I have seen a lot of things change in the almost 35 years since I was diagnosed with ADHD. Almost all of them have been for the better. There was a lot of, “I don’t believe in that, that’s not a real thing.” When I was younger. Seriously, people would have no problem telling me that to my face when I was like 13 years old. I think this is one of the reasons that I so strongly identify with lgbtq+ folks. Despite growing up white, suburban, and reasonably privileged, I was pretty consistently and fundamentally told, “No, you’re wrong. You’re not actually right about what your experiencing. I know better than you. As a matter of fact, in fourth grade, one of the two teachers had a master’s in special Ed. So they gave her all the kids with adhd. The first week of school in an IEP meeting she told my parents she didn’t believe in it. That was one of the worst years of my life. I still get a lot of, “I think we all have a little bit of that.” And this is progress. But it’s kind of sinister in its own way. It’s really a way of unpathologizing a legitimate medical issue to a matter of severity of something normal that everybody deals with. That would be like if you told someone you were clinically depressed and their response was, I know everybody gets depressed sometimes. No. Everybody doesn’t get clinically depressed sometimes. Everybody gets sad sometimes. Everybody gets anxious sometimes. Everybody has a hard time being in charge of their attention sometimes. But that doesn’t mean they have clinical depression, generalized anxiety disorder, or adhd. There are clinical standards for these particular psychopathologies. When we don’t distinguish them from everyday feelings we do…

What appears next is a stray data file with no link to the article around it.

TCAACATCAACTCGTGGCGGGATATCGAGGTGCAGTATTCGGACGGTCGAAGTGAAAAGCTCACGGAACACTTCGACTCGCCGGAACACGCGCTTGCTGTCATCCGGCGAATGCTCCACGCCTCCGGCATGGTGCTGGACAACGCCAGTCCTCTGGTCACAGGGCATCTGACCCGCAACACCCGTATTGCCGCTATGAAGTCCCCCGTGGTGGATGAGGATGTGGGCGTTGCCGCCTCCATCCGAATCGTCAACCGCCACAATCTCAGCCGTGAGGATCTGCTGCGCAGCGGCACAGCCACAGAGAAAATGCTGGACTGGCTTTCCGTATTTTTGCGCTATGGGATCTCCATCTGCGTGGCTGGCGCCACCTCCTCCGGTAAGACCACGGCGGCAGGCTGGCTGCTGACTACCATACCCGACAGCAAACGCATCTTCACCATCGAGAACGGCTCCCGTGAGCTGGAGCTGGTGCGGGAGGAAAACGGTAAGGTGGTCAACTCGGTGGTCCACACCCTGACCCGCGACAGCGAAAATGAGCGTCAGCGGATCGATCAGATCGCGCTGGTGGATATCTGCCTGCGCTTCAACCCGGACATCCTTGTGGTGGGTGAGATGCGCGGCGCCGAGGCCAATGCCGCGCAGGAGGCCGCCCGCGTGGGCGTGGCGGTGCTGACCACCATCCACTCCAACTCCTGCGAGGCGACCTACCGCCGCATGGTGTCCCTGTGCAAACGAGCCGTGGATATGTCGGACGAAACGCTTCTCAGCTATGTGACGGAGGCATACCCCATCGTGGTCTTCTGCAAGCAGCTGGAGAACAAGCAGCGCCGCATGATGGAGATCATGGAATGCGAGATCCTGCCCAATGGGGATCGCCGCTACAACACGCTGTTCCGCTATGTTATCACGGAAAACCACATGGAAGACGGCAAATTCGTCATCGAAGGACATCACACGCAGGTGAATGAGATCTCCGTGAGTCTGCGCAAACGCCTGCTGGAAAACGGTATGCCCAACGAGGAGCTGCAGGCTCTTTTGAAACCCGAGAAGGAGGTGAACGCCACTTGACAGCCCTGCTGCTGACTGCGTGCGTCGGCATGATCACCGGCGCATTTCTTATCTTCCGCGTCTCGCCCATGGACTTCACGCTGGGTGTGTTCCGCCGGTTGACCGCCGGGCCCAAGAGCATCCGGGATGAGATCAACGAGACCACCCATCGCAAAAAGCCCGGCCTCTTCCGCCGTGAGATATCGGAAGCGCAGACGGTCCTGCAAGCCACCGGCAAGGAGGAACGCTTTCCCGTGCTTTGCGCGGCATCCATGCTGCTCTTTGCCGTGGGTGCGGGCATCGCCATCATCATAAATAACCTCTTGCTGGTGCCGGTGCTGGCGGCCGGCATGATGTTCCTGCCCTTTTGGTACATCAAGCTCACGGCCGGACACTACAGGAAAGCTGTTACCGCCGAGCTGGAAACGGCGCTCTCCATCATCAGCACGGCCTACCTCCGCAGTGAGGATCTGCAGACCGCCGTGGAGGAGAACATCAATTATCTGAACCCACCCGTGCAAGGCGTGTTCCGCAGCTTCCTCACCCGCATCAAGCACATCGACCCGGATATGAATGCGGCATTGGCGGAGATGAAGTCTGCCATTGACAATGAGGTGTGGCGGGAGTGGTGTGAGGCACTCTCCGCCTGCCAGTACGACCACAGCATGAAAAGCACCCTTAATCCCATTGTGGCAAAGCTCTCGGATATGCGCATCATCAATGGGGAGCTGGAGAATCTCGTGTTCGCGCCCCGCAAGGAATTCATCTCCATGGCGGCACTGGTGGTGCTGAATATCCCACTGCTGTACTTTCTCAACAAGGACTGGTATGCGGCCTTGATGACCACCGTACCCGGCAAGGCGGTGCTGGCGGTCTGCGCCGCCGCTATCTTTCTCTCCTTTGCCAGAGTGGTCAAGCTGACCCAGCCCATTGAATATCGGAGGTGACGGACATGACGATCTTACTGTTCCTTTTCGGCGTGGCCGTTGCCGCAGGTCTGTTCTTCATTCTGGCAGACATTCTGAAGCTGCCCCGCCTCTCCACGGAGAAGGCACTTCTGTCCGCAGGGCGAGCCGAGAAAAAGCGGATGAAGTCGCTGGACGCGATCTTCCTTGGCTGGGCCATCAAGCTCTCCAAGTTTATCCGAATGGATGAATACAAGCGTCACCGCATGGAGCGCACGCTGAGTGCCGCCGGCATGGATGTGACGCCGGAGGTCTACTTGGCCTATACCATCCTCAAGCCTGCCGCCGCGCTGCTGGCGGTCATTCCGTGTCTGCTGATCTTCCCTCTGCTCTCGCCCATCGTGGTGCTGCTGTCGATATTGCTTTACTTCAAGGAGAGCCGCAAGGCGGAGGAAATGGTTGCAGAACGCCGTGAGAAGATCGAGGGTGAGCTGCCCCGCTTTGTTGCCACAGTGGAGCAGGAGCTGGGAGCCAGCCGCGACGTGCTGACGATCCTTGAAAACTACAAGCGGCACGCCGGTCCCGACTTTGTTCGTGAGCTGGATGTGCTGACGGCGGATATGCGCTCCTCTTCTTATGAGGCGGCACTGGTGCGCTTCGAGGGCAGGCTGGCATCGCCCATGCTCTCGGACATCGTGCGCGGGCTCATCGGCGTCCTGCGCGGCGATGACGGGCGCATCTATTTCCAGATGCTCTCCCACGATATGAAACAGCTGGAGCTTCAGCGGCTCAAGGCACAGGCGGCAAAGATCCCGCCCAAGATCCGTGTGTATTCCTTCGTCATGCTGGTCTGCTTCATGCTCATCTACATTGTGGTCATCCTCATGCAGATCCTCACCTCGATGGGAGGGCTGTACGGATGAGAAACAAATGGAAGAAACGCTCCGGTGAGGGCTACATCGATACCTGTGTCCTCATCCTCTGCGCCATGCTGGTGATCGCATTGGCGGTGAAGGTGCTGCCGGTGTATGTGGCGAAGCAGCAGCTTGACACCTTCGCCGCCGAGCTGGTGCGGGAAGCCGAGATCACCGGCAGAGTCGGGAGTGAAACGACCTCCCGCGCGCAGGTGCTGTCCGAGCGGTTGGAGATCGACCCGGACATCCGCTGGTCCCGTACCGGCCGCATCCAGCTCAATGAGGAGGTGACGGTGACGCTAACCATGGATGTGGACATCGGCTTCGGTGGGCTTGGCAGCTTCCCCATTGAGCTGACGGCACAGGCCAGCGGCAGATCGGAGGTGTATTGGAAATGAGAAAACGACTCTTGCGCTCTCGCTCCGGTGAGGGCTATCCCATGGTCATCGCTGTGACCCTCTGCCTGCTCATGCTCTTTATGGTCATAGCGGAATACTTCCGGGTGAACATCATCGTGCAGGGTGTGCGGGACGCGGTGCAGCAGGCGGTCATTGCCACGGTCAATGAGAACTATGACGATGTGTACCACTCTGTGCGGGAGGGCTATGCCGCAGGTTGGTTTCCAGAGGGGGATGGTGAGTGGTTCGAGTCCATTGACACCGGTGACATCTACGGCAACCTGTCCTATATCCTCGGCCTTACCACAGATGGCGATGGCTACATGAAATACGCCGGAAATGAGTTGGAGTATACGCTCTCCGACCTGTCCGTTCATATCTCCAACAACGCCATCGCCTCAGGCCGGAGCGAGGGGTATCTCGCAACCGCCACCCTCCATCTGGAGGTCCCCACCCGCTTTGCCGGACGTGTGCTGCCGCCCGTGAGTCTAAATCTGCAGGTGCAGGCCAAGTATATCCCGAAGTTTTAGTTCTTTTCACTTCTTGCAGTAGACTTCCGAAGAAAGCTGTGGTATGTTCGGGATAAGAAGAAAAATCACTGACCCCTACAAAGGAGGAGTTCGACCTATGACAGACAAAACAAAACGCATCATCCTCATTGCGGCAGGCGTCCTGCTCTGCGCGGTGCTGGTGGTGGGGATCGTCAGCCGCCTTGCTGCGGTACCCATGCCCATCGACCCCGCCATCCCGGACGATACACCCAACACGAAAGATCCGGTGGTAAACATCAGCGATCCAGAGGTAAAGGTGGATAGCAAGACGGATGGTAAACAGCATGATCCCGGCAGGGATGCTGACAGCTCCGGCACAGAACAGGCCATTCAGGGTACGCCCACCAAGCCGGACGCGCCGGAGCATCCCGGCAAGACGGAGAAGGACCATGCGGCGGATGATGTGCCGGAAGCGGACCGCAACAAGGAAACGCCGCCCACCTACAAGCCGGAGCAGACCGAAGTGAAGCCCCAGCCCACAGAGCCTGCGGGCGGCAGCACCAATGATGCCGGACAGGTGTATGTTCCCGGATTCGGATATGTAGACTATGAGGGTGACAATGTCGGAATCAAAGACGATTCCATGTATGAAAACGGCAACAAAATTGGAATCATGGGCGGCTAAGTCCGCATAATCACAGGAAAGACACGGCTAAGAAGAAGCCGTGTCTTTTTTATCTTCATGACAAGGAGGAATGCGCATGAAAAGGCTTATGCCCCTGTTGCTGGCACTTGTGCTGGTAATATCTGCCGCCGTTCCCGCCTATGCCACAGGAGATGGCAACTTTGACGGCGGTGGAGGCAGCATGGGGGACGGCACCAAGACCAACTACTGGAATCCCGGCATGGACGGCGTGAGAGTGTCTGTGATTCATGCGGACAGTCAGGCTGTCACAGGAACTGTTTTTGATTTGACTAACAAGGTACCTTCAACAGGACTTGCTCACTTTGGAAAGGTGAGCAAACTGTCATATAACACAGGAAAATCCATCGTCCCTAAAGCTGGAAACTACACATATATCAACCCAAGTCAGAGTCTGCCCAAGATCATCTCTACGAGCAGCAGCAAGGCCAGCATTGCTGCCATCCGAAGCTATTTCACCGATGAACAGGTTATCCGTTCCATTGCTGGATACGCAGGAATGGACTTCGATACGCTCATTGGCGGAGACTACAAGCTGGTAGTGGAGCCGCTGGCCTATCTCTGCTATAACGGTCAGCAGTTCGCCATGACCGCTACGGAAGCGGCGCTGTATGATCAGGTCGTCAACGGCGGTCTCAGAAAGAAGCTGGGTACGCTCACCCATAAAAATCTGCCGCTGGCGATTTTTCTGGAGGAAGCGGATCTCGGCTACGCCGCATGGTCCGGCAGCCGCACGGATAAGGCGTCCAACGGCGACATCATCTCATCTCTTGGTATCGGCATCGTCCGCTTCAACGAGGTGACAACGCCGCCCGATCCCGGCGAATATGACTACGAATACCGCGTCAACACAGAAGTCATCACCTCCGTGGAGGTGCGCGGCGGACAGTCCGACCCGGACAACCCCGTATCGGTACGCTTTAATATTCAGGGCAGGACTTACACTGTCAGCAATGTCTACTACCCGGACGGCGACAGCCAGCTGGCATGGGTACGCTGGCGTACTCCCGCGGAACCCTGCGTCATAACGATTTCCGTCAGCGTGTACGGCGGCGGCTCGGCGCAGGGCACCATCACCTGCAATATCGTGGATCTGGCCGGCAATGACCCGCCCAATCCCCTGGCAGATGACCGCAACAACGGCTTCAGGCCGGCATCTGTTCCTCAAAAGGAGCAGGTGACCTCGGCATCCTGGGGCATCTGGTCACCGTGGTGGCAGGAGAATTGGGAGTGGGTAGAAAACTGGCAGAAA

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ADHD & Anxiety & Depression